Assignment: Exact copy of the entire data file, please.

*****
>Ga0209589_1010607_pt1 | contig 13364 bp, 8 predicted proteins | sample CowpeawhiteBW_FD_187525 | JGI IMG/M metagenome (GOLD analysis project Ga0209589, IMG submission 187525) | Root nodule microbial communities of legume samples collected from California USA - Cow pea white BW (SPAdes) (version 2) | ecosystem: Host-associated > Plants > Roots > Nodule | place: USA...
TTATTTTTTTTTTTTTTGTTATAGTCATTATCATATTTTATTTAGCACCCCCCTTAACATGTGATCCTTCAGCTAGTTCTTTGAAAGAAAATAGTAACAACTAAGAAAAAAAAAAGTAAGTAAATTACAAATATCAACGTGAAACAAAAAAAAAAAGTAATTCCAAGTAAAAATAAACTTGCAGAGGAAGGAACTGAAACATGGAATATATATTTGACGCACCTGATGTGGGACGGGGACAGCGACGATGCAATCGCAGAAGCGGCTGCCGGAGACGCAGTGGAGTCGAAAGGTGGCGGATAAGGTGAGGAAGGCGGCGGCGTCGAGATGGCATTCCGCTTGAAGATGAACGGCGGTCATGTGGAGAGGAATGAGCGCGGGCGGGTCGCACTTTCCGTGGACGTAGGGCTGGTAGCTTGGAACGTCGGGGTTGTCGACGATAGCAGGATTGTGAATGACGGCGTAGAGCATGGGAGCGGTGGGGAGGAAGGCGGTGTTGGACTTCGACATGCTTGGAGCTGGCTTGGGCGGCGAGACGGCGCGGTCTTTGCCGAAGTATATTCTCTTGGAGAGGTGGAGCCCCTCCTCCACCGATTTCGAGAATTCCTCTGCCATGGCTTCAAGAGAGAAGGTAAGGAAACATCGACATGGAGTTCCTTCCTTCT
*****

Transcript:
>Ga0209589_1010607_pt1 | contig 13364 bp, 8 predicted proteins | sample CowpeawhiteBW_FD_187525 | JGI IMG/M metagenome (GOLD analysis project Ga0209589, IMG submission 187525) | Root nodule microbial communities of legume samples collected from California USA - Cow pea white BW (SPAdes) (version 2) | ecosystem: Host-associated > Plants > Roots > Nodule | place: USA...
TTATTTTTTTTTTTTTTGTTATAGTCATTATCATATTTTATTTAGCACCCCCCTTAACATGTGATCCTTCAGCTAGTTCTTTGAAAGAAAATAGTAACAACTAAGAAAAAAAAAAGTAAGTAAATTACAAATATCAACGTGAAACAAAAAAAAAAAGTAATTCCAAGTAAAAATAAACTTGCAGAGGAAGGAACTGAAACATGGAATATATATTTGACGCACCTGATGTGGGACGGGGACAGCGACGATGCAATCGCAGAAGCGGCTGCCGGAGACGCAGTGGAGTCGAAAGGTGGCGGATAAGGTGAGGAAGGCGGCGGCGTCGAGATGGCATTCCGCTTGAAGATGAACGGCGGTCATGTGGAGAGGAATGAGCGCGGGCGGGTCGCACTTTCCGTGGACGTAGGGCTGGTAGCTTGGAACGTCGGGGTTGTCGACGATAGCAGGATTGTGAATGACGGCGTAGAGCATGGGAGCGGTGGGGAGGAAGGCGGTGTTGGACTTCGACATGCTTGGAGCTGGCTTGGGCGGCGAGACGGCGCGGTCTTTGCCGAAGTATATTCTCTTGGAGAGGTGGAGCCCCTCCTCCACCGATTTCGAGAATTCCTCTGCCATGGCTTCAAGAGAGAAGGTAAGGAAACATCGACATGGAGTTCCTTCCTTCT